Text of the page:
You’ve probably heard the terms, exempt and non-exempt, but do you know how to classify the two? The differences between exempt employees and non-exempt employees can cause a lot of confusion for both workers and employers. Whether or not you are entitled to minimum wage and/or overtime pay for working more than 40 hours per week depends on your exemption status, as governed by the federal Fair Labor Standards Act (FLSA). In order to adhere to FLSA, it’s important to correctly classify your employees as exempt vs. non-exempt. What’s the difference between these types of workers and the jobs they hold? Let’s take a look!
Exempt positions are excluded from minimum wage, overtime regulations, and other rights and protections afforded to non-exempt workers. Employers must pay a salary rather than an hourly wage for a position for it to be exempt. In general, an employee must meet all the standards of three different tests to qualify as exempt from minimum wage and overtime pay. 2
Those three tests include:
- JOB DUTIES: The employee’s job duties must primarily involve executive, administrative or professional duties as defined by the regulations.
- SALARY BASIS: The employee must be paid a predetermined and fixed salary that is not subject to reduction because of variations in the quality or quantity of work performed. 1
- SALARY LEVEL: The amount of salary paid must meet a minimum specified amount of $23,660, unless and until that figure is revised upward. 1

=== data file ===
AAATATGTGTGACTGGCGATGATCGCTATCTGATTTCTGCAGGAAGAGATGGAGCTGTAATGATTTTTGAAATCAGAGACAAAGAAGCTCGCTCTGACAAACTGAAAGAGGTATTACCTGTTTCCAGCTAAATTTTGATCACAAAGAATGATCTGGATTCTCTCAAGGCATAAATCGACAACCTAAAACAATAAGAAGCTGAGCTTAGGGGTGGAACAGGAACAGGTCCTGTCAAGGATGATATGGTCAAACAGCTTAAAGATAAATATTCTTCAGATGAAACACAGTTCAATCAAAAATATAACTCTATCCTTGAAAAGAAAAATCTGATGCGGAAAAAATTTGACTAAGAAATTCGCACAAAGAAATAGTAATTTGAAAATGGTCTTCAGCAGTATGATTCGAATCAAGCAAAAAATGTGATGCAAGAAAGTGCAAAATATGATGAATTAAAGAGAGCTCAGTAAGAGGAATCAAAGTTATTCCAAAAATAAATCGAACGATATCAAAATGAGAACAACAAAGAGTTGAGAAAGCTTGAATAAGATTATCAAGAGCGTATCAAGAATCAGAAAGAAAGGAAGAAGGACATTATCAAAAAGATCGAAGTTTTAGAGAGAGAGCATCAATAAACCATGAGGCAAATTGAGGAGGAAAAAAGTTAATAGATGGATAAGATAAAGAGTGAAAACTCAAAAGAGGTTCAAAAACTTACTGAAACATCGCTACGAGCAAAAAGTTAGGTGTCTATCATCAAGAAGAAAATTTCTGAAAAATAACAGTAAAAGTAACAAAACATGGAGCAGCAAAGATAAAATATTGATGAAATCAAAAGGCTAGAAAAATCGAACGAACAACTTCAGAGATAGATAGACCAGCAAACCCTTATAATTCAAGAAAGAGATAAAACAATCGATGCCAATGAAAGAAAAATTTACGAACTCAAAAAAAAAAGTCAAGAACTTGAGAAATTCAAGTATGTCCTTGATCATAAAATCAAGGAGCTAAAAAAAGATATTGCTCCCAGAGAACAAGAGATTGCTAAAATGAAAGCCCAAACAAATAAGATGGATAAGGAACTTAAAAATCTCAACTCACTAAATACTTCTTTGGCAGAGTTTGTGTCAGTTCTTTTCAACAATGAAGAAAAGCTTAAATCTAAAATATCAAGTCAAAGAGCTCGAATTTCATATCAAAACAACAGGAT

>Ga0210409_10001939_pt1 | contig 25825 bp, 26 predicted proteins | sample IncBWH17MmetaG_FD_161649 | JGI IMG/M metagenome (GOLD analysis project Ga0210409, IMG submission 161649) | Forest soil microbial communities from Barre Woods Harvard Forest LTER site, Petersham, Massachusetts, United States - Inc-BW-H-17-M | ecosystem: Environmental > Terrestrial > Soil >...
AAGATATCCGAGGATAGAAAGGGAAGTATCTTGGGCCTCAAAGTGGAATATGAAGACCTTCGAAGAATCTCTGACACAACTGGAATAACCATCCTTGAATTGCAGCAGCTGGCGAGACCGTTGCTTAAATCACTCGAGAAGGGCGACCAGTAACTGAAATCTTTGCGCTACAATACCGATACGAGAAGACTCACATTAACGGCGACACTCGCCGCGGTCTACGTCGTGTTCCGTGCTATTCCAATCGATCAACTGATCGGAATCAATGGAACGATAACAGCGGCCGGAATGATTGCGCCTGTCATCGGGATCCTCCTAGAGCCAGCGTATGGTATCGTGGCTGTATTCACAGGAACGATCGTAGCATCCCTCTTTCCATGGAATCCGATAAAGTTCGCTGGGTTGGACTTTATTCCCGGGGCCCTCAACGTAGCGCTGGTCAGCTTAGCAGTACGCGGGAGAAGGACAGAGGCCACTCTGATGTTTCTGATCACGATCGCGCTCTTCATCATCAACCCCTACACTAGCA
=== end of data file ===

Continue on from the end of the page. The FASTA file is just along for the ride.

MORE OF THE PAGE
Exempt employees are generally expected to devote the number of hours necessary to complete their respective tasks, regardless of whether that requires 35 hours per week or 55 hours per week. Their compensation doesn’t change based on actual hours expended. Exempt employees aren’t paid extra for putting in more than 40 hours per week; they’re paid for getting the job done.
Employees who fall within this category must be paid at least the federal minimum wage for each hour worked and given overtime pay of not less than one-and-a-half times their hourly rate for any hours worked beyond 40 each week.3 For example, if an employee worked 60 hours, they would receive their regular rate of pay for 40 hours, plus an additional 20 hours at the overtime rate.
So, is being an exempt or non-exempt employee better?
That depends on you! Some people would rather be employed in non-exempt positions to ensure they are being paid every hour they work. Others prefer a salaried position that allows more flexibility with actual hours worked.
Generally, exempt employees are paid more than non-exempt employees because they are required to complete a job/tasks regardless of the hours it takes to do them. If coming in early and staying late is expected in order to do your job, exempt employees are required to do so. Non-exempt employees typically work a 40-hour work week or less and must be paid for their extra hours worked. On the flip side, an exempt employee may be able to leave work early at times and still get paid, where a non-exempt employee is unable to earn money if they are not working.
Need help determining whether your employee is exempt or non-exempt? Give us a call and we’re happy to help.